I don't remember if I wrote earlier about the website www.fearfuldogs.com you can get some great tips there and information on fear and fear aggression. You are not alone, believe me.
 

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Discussion Starter #10
Ok, I will keep working at it and keep a close eye on her concerning her "signals".

Thanks for the help!!!
 

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I'm a big fan of counter conditioning, and fortunately my vet is as well.

As far as your relationship, the biggest danger I see with fear is damaging the dogs trust in you if you try to force her too much to confront fear inspiring situations. Letting the vet do that might be best, better she doesn't trust him than you probably.

Eyes, ears, mouth, tail all show signs of stress when a dog starts getting fearful long before they act out. You might want to try your own "doggy" signals to the dog as well. Dogs are very good at reading humans. Here's a little start for reading..

http://www.neholistic.com/articles/0099.htm

http://www.diamondsintheruff.com/calmingsignals.html
 

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I think you've gotten some good advice here, and it does sound like you're doing a great job at the socialization. I am in the same boat somewhat with our 9-month-old puppy. Some weeks she does great, and other weeks - not so much. I completely understand about your not wanting the timidity to turn into true fear-based aggression.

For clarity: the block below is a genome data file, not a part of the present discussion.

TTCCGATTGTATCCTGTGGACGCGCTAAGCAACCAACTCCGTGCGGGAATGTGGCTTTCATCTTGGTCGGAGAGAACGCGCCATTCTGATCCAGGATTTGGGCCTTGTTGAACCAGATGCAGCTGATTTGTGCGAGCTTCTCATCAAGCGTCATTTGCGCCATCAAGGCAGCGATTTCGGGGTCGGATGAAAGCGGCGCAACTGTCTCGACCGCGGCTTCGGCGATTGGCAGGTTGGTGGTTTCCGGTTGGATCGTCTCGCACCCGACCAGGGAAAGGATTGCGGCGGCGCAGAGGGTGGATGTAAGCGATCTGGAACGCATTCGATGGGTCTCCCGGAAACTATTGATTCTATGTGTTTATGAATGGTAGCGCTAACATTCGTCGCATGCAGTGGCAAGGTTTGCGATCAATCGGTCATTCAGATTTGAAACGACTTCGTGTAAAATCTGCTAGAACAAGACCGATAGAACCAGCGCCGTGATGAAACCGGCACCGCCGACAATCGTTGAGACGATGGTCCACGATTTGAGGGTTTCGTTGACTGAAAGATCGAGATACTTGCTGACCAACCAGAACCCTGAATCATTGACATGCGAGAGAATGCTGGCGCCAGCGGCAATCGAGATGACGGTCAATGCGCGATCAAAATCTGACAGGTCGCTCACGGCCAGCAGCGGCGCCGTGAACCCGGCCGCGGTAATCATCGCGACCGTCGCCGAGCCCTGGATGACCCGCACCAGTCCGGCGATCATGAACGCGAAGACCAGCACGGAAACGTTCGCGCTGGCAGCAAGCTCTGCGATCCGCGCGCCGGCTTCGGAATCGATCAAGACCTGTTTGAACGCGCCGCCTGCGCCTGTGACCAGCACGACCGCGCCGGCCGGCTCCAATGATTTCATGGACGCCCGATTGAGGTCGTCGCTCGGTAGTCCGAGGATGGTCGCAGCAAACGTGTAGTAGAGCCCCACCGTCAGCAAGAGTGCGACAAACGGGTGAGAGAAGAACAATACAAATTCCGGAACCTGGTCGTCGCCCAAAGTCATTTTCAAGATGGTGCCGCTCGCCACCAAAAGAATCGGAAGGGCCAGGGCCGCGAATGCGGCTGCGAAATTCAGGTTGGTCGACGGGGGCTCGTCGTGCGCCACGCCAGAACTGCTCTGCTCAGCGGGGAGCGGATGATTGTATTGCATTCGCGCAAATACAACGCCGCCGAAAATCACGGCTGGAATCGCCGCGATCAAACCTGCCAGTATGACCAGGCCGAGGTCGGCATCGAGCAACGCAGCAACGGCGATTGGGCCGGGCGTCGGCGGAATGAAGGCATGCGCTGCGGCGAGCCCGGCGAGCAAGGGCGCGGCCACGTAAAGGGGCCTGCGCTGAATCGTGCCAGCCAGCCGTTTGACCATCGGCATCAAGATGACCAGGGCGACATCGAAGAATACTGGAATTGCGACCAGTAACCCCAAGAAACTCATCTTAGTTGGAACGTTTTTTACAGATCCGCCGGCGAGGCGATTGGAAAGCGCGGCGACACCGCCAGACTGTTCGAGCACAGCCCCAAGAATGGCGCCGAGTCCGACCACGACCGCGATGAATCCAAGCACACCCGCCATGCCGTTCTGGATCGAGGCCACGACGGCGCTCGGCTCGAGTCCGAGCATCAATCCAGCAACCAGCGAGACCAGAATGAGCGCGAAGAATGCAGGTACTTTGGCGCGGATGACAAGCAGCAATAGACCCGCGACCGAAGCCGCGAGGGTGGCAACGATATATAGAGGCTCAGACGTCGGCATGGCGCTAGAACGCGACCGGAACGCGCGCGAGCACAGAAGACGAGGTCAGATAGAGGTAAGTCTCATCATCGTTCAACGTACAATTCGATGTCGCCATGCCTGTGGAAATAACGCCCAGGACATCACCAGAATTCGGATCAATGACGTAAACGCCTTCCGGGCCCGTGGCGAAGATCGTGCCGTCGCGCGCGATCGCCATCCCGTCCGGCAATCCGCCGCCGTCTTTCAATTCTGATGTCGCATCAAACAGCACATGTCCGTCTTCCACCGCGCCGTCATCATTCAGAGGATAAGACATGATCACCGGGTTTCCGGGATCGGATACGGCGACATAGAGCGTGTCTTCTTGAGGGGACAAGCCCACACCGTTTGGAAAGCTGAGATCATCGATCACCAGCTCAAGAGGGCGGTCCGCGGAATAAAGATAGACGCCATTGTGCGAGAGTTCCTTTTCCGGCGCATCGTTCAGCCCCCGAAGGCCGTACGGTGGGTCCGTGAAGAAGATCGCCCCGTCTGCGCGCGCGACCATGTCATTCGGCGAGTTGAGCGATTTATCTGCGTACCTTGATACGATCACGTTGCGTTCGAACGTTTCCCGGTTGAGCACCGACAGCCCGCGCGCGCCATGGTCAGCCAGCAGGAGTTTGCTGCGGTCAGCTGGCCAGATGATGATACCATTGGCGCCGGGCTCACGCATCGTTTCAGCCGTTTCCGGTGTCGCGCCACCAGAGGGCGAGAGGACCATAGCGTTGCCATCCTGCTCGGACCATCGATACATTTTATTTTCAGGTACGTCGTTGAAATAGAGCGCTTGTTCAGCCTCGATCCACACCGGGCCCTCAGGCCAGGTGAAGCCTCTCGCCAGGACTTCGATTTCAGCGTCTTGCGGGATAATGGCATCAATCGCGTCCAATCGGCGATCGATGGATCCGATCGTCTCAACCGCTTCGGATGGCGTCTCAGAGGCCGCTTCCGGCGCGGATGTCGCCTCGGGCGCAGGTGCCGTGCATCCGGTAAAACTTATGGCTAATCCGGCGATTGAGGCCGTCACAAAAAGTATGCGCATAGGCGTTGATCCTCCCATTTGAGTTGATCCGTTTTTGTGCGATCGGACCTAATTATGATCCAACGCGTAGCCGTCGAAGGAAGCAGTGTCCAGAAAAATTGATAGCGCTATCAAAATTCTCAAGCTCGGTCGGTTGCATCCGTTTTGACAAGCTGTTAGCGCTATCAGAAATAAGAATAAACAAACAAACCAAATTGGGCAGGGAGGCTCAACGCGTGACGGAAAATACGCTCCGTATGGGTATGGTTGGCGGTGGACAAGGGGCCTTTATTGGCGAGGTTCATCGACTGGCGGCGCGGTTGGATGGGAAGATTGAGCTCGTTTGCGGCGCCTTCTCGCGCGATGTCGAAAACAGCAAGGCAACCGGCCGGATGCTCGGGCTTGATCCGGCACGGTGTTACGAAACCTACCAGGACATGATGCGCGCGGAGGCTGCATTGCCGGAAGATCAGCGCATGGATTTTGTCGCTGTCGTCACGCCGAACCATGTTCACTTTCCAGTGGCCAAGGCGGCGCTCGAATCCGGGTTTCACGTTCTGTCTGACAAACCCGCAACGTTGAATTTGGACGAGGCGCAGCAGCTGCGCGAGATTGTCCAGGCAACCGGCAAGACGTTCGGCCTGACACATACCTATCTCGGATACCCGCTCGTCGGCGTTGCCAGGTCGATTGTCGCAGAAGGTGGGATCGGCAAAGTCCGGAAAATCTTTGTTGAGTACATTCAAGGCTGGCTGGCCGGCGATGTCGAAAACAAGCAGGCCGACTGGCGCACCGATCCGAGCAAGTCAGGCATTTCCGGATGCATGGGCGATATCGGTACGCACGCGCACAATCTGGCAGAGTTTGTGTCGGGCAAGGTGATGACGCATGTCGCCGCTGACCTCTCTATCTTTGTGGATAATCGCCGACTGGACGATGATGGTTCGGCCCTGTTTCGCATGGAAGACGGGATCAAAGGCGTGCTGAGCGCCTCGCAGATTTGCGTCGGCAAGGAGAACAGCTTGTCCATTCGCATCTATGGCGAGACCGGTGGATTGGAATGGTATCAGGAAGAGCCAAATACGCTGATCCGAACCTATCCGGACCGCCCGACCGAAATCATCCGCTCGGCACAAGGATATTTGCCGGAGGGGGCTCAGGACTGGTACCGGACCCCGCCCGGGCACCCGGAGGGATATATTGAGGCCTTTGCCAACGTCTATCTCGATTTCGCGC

I highly recommend a book by Nicole Wilde: "Help for Your Fearful Dog". She stresses densensitization and counter conditioning. I've gotten some really helpful ideas from this book.

One other thing, don't hesitate to find a different training class if you feel that you need a different instructor. We are beginning another obedience class this summer at a new center. I feel much better about the training methods at this one after attending one class there. I think we would be in better shape now if we had started at this center, rather than the puppy class we were in (at a Petsmart). It all depends on the trainer, I guess.

Good luck and hang in there!
 

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Just curious Sweet, what did the rescue tell you about the dog before you got it (ie with respect to its personality / fear problems)?
 

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I'm curious as to how far you live from your vet?
 

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Discussion Starter #15
Eyes, ears, mouth, tail all show signs of stress when a dog starts getting fearful long before they act out. You might want to try your own "doggy" signals to the dog as well. Dogs are very good at reading humans.
I read what you posted and thought it was really interesting. Even better - I saw her using the signals when I took her to training! Thanks for posting this, I learned a lot from it. I learned more about her in an hour than I ever thought I would!

I highly recommend a book by Nicole Wilde: "Help for Your Fearful Dog". She stresses densensitization and counter conditioning. I've gotten some really helpful ideas from this book.